Elizabeth Forward students finding success as rowers
By Chris Adamski
Published: Wednesday, May 8, 2013, 11:45 p.m.
Abby Guenther doesn't have a particularly romantic, inspiring or humorous story for how she ended up being one of the area's top rowers for her age group.
“It was kind of random,” said Guenther, a sophomore at Elizabeth Forward. “I woke up one day and said I wanted to row. My parents looked into it, and that was that.
“I joined a summer rowing program, and I loved it. So I joined a team.”
She took one of her best friends with her. Now, Guenther and Maddie Hill are two girls from the Mon Valley who are part of a Three Rivers Rowing Association team that typically draws its rowers from closer to its Washington's Landing headquarters.
Late last month, Guenther and Hill, also a sophomore at EF, were part of boats that placed highly at a pair of regattas in Ohio: the Governor's Cup in Columbus and the Cincinnati Invitational.
Guenther and Hill didn't take up rowing until about a year ago. In a relatively short period of time, each has built a proficiency for the sport — and a love of it.
“Just the team aspect, we have a pretty great team, and being so close to each other you just trust everyone to be moving as one,” Guenther said. “Whether it's eight or four people, when you're synchronized, it's pretty great. Plus, the scholarship opportunities that girls can have is unbelievable.”
Should Guenther and Hill keep on the trajectory each has shown in rowing success over their first year, who knows how far each can go in the sport? Both were part of a Three Rivers “Novice 4” team that won a gold medal from Columbus and earned a silver medal in the “Novice 8” from Columbus.
A few years back, Hill's mother had reached out to Three Rivers Rowing and potential sponsors about bringing a boathouse to the Mon Valley. It ultimately fell through, but when Guenther got the rowing bug from watching it during the Olympics, it didn't take long for her and Hill to be hooked.
“I don't know how to explain it, really, but when you're out there on the water and the boat has really good chemistry and you're going really fast and it's really powerful and everything, it really makes you feel real excited and makes you feel happy,” Hill said.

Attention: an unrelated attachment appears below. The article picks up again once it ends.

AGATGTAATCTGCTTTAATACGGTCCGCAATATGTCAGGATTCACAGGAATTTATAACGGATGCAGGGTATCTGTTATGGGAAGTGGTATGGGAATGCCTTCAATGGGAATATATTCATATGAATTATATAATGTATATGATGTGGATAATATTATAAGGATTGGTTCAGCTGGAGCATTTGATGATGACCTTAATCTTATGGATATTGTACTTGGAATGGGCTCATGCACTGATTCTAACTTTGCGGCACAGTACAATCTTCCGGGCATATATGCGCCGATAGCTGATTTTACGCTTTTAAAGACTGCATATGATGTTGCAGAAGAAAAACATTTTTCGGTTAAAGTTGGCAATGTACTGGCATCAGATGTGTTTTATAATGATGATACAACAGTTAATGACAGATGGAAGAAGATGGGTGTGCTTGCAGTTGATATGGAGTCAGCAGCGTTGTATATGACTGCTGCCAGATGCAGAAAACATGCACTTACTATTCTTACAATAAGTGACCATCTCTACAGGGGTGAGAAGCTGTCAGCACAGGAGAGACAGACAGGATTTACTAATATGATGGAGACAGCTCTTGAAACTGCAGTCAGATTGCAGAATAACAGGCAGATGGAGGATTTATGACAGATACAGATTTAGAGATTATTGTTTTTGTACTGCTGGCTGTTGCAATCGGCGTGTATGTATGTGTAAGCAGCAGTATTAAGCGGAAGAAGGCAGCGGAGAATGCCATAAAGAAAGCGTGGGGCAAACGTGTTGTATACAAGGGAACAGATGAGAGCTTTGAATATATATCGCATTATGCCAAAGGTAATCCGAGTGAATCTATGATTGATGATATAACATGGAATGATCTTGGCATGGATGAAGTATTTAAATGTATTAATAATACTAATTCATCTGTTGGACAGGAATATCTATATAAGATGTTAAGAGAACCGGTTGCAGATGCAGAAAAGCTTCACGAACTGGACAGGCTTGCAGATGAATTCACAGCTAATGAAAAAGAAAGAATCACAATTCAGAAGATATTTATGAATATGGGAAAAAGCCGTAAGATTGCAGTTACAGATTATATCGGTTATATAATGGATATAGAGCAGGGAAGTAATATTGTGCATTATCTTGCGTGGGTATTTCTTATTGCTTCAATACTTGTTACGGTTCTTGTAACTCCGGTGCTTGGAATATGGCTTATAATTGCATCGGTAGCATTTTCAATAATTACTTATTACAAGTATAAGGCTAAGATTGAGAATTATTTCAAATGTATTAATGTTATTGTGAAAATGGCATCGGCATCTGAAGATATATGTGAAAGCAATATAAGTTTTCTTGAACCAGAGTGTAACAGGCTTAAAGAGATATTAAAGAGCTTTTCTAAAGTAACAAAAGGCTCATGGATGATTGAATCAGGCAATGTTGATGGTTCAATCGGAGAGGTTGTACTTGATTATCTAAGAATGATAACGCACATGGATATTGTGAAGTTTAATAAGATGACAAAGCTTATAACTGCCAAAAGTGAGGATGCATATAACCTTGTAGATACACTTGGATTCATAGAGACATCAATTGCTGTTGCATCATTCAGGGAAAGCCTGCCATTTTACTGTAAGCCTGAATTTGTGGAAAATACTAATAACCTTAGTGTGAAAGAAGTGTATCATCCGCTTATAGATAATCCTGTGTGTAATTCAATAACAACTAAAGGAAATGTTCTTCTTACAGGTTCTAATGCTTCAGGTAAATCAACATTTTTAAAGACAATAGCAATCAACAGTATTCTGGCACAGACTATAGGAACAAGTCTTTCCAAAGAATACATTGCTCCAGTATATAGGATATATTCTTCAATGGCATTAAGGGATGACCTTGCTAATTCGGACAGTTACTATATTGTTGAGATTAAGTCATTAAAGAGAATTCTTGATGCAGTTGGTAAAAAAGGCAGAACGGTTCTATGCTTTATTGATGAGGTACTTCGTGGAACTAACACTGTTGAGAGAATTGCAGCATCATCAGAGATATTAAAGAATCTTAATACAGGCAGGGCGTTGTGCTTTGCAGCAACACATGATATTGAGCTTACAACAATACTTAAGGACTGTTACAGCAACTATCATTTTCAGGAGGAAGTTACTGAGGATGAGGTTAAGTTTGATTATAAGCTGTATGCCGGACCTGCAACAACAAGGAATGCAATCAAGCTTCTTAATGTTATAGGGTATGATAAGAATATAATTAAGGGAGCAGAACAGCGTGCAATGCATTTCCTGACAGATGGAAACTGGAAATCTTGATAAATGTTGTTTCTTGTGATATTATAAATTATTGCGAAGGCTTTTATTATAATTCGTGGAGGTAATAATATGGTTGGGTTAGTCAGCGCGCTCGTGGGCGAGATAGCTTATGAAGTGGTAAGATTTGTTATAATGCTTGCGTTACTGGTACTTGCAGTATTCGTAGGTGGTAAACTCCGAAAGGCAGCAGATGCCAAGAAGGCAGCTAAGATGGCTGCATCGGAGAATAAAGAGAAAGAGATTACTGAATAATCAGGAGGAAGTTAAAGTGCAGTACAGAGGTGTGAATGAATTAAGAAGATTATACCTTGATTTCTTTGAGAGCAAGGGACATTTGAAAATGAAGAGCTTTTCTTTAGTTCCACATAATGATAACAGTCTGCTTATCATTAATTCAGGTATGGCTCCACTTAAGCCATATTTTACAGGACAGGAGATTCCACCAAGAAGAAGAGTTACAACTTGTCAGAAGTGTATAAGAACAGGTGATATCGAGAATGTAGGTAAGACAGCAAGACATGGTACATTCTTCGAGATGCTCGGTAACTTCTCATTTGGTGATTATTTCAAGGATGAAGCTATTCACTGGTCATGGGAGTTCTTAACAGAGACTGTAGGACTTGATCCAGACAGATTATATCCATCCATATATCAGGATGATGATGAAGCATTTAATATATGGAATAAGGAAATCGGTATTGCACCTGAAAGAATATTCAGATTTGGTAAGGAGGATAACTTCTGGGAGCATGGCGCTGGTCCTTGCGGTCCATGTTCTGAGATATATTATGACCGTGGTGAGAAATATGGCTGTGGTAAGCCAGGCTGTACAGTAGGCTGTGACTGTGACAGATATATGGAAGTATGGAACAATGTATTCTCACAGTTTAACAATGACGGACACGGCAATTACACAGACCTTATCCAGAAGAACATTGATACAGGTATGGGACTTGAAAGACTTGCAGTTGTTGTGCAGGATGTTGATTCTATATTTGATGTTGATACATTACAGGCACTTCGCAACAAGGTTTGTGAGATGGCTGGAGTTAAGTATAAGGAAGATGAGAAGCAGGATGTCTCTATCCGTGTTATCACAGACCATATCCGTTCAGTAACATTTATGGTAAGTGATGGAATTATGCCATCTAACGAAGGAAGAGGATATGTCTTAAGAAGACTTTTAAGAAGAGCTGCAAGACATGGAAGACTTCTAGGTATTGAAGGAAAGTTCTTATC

“That feeling just gives you the motivation train and work hard. ... Throughout it all, it makes me a little bit better of a person.”
Each day after school, Guenther and Hill make a 45-minute commute to Washington's Landing for three-hour practices. Both say that supporting each other and pushing each other have helped them adapt to the sport.
“The ones who are very good at rowing are the ones who come to practice and are dedicated,” Guenther said. “People who have natural talent and a strong core and really good technique help, but I think dedication comes very much into play.”
Next season, Guenther and Hill will have graduated from the Novice level, which is generally reserved for first-year rowers. Each has her sights set even higher. Both have eyes on top universities.
But that's not all.
“I'm not going to lie,” Hill said, “when Abby and I first started, I was dreaming of going to the Olympics for it.”
Show commenting policy
TribLive commenting policy
You are solely responsible for your comments and by using TribLive.com you agree to our Terms of Service.
We moderate comments. Our goal is to provide substantive commentary for a general readership. By screening submissions, we provide a space where readers can share intelligent and informed commentary that enhances the quality of our news and information.
While most comments will be posted if they are on-topic and not abusive, moderating decisions are subjective. We will make them as carefully and consistently as we can. Because of the volume of reader comments, we cannot review individual moderation decisions with readers.
We value thoughtful comments representing a range of views that make their point quickly and politely. We make an effort to protect discussions from repeated comments either by the same reader or different readers.
We follow the same standards for taste as the daily newspaper. A few things we won't tolerate: personal attacks, obscenity, vulgarity, profanity (including expletives and letters followed by dashes), commercial promotion, impersonations, incoherence, proselytizing and SHOUTING. Don't include URLs to Web sites.
We do not edit comments. They are either approved or deleted. We reserve the right to edit a comment that is quoted or excerpted in an article. In this case, we may fix spelling and punctuation.
We welcome strong opinions and criticism of our work, but we don't want comments to become bogged down with discussions of our policies and we will moderate accordingly.
We appreciate it when readers and people quoted in articles or blog posts point out errors of fact or emphasis and will investigate all assertions. But these suggestions should be sent via e-mail. To avoid distracting other readers, we won't publish comments that suggest a correction. Instead, corrections will be made in a blog post or in an article.
- Kovacevic: Bylsma’s moves — yes, moves — pay off
- Police see no sign Franklin Regional stabbing suspect was bullied
- 4 dead in ‘horrific’ Armstrong County crash
- Man to serve 75 to 100 years in prison for Shadyside rape
- Fayette County attorney pleads guilty to possessing illegal drugs delivered to client
- Penguins rally to escape with a victory in Game 1 against Columbus
- South Fayette parents express dissatisfaction with handling of bullying
- Good Friday: Some offices will be open, some closed
- Former Pitt captain Cavanaugh blazes trail as entrepreneur
- Oregon reservoir to be flushed because of urinating teen
- Retired postal worker picks $1M winner